Image credit & copyright: James Mead.
On May 18, 1980, Washington State’s Mount St. Helens could hold back the pressure of the Earth no more. In the end, the summit had been reduced by roughly 1,300 ft. and the famous peak and north face had been transformed into the mile-wide horseshoe shaped crater we see today.
What we also see today is an ecosystem’s succession (secondary succession I believe) in unprecedented detail. The entire area has been preserved in the form of the Mount St. Helens National Volcanic Monument so scientists can observe and track the area as it has come back to life. This also offers a great opportunity for vacationers, hikers, photographers and nature lovers to catch a glimpse of nature’s destructive beauty.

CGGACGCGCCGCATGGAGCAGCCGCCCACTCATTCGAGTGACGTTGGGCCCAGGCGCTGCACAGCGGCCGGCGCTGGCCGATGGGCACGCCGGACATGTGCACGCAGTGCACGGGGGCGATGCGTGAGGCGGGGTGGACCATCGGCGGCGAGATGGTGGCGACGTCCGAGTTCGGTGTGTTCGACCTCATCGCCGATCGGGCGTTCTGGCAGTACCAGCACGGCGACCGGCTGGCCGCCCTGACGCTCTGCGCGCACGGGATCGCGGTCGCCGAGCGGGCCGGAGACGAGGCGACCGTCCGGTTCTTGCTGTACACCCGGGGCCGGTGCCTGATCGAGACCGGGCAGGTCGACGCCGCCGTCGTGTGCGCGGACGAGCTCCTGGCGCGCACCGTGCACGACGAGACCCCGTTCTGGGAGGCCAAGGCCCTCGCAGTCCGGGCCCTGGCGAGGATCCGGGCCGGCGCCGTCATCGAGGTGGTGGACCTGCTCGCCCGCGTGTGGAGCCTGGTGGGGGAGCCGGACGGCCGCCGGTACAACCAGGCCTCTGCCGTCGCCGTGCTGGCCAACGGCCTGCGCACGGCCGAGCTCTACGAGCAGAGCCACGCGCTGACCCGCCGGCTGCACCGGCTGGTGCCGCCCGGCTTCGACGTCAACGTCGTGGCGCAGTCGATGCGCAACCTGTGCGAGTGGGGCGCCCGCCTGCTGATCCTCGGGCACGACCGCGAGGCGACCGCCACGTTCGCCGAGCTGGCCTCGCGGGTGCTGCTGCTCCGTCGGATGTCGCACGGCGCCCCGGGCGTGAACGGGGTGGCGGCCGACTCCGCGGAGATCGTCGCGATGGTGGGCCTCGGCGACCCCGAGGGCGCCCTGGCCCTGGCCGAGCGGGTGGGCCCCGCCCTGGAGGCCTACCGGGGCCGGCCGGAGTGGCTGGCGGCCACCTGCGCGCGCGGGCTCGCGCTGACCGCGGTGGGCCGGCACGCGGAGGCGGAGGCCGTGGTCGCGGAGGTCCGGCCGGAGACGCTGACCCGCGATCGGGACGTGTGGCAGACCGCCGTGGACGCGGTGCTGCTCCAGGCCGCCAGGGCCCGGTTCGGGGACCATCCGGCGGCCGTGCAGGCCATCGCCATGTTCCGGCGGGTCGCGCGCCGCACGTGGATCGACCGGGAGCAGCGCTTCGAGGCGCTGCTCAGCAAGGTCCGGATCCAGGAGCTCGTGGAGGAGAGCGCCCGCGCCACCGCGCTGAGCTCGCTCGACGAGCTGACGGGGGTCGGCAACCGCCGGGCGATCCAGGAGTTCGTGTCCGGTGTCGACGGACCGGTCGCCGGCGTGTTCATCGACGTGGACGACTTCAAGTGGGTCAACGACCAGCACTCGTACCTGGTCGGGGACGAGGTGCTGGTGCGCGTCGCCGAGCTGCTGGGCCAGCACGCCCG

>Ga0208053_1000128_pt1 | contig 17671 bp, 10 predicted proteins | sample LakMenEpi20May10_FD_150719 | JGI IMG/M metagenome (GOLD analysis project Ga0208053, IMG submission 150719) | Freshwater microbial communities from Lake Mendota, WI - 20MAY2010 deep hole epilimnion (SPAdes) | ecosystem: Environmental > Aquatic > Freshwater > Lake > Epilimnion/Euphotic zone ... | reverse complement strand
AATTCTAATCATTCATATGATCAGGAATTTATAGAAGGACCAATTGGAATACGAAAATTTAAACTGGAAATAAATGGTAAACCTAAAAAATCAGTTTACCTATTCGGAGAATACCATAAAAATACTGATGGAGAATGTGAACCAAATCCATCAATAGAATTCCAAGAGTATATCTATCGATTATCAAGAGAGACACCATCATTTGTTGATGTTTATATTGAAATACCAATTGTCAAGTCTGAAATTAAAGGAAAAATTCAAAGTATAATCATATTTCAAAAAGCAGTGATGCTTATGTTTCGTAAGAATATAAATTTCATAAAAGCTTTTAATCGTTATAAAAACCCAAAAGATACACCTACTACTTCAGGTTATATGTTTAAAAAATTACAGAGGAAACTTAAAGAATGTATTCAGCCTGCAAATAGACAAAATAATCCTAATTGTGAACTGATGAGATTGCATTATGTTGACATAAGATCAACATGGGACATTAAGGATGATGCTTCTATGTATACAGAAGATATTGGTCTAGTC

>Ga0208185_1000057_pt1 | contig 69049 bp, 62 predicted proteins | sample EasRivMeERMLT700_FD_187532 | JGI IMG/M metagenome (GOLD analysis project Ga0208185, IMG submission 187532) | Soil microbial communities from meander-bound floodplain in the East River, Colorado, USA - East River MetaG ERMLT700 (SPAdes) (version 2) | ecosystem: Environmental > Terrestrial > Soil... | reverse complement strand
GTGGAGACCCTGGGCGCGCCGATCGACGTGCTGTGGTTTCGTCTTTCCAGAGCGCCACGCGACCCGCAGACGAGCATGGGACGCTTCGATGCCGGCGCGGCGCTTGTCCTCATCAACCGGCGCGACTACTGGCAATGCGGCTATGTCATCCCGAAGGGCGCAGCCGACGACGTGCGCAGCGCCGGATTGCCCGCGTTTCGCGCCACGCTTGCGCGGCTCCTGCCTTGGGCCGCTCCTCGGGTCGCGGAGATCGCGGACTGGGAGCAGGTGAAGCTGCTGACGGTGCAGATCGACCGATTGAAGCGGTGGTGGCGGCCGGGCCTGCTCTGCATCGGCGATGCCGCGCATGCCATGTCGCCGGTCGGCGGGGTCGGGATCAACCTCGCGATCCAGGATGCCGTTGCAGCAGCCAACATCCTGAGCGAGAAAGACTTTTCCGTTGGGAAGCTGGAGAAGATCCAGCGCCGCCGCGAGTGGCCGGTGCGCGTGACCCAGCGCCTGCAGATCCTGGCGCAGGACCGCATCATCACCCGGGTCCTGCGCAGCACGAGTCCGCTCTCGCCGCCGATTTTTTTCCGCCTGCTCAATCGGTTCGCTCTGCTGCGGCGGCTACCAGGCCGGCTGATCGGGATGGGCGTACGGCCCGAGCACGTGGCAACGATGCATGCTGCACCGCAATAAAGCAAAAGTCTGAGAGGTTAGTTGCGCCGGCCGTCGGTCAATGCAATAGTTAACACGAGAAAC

This beautiful image of Mount St. Helens and the night sky comes to us by James Mead and in this image you can see the Milky Way, our silent star city and the iconic horseshoe crater which is still active today, though thankfully to a lesser degree. This image was taken on May 18, 2015 which was the 35 anniversary of that fateful morning. Just a beautiful image that delivers the history, power and peace of this location as it quietly rests in the night.
James Mead Photography: http://www.jamesmeadphotography.com/